Fair Courts America, the super PAC supporting Jones, sent a mailer calling Walton “soft on crime” and criticizing her work as a public defender.
Soros-funded groups also have gotten involved in at least two other local prosecutor races. In Northern California’s Contra Costa County, California Justice & Public Safety PAC spent at least $950,000 to help District Attorney Diana Benton fend off challenger Mary Knox in this week’s Democratic primary, according to an Associated Press analysis of campaign finance filings. The group paid for TV ads to promote Benton and criticize Knox, who was supported by more than $200,000 in independent expenditures from a group funded mostly by police organizations.
In Iowa’s Polk County, which includes Des Moines, the Justice & Public Safety PAC spent at least $136,000 on behalf of Kimberly Graham as she defeated two other Democrats running for county attorney in this week’s primary, filings show. The seat is open for the first time in more than 30 years.
Soros has donated billions of dollars over the years in support of liberal and anti-authoritarian causes. The Hungarian-American has been the subject of conspiracy theories spread by right-wing groups, as well as antisemitic attacks.
Earlier this year, he gave more than $125 million to Democracy PAC II to spend on midterm elections and said in a statement that he was looking to make a “long-term investment” in races nationwide.
Races for local district attorneys have been gaining attention because those offices are often at the center of debates over law enforcement reforms and problems in the criminal justice system, which incarcerates poor people and people of color at higher rates.
A study released this month by the Prosecutors and Politics Project at the University of North Carolina Law School showed money and incumbency play important roles in local district attorney's races in 45 states where they’re elected.
Incumbents usually don’t face a challenger, and 38% of them won contested elections even when the challenger raised more money, the study found. Challengers won only 20% of the time when they lost the fundraising battle. The study focused on individual fundraising, not independent expenditures on a candidate’s behalf.
“It takes a lot of money for a challenger to be able to break through and have a chance at winning,” said Carisssa Hessick, director of the Prosecutors and Politics Project.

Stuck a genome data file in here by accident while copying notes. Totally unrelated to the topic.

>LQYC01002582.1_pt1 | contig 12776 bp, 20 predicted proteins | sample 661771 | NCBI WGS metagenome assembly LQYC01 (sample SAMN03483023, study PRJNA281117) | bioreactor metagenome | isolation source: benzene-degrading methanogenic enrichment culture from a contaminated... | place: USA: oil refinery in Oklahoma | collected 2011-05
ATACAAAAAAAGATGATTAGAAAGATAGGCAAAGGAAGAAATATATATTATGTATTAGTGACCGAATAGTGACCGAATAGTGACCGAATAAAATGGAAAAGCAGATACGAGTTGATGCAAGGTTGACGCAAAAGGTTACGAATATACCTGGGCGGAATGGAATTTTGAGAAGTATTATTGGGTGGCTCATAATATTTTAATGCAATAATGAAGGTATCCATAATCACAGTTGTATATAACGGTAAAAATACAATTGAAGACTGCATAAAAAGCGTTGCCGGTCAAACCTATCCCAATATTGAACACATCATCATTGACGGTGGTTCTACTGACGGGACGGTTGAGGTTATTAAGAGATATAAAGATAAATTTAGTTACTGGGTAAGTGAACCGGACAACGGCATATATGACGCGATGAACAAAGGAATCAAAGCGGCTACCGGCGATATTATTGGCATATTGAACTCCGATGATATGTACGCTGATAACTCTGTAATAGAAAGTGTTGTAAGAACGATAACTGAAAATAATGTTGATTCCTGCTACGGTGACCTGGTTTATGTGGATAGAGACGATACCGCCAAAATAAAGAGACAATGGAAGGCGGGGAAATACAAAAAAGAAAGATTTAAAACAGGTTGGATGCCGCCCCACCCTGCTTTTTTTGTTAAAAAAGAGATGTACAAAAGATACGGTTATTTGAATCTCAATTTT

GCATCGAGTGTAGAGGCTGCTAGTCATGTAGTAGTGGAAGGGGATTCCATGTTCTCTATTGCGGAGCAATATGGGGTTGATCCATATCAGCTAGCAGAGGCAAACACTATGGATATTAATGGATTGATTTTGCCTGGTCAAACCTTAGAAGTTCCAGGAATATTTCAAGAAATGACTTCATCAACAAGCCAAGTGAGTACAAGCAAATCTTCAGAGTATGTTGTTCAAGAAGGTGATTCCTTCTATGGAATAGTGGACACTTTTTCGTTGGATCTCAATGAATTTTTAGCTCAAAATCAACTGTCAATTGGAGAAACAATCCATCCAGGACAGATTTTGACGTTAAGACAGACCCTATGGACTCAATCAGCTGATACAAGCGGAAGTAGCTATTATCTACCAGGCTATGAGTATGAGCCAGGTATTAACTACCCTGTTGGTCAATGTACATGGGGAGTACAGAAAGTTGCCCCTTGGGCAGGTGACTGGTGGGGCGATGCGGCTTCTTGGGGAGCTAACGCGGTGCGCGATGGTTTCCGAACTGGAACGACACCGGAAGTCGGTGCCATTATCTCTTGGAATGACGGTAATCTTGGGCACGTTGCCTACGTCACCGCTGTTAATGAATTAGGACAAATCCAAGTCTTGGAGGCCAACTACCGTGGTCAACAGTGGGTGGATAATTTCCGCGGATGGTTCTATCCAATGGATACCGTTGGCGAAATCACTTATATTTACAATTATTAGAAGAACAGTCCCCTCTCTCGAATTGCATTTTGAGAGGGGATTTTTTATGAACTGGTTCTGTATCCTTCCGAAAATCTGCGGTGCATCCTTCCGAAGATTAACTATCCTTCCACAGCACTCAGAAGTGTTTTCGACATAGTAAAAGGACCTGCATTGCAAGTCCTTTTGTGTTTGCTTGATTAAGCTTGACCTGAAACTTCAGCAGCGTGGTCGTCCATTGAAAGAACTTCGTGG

The stakes are high in Maine's primary election.
Because both district attorney candidates are running as Democrats, and there are no other candidates, the race effectively will be decided during Tuesday's primary.
Sartoris, an assistant district attorney in another county, told the AP that the outside donations show the importance of the job — and recognize that she’s the “only lifelong Democrat” in the race.
She said she stands for Democratic values by seeking to address underreported crimes such as sexual assault and hate crimes and helping those struggling with substance use disorder. She vowed to “finally take seriously questions of racial disparities in charging and convictions.”
Sahrbeck said he has worked on practical reforms in some of those same areas and organized training to examine implicit bias, racism, racial equity and inclusion.
While he's registered as a Democrat, an attack ad noted he won the previous race for district attorney as an independent.
Sahrbeck said the community would be much better served if the $300,000 linked to Soros was being spent on addressing homelessness, substance use disorder and mental health issues.
Sartoris said she can't accept responsibility for independent spending over which she has no control.
“I’m responsible for my campaign,” she said. “He’s responsible for his.”
DeMillo reported from Little Rock, Arkansas, and Mulvihill from Cherry Hill, New Jersey.
David Sharp, Andrew Demillo And Geoff Mulvihill, The Associated Press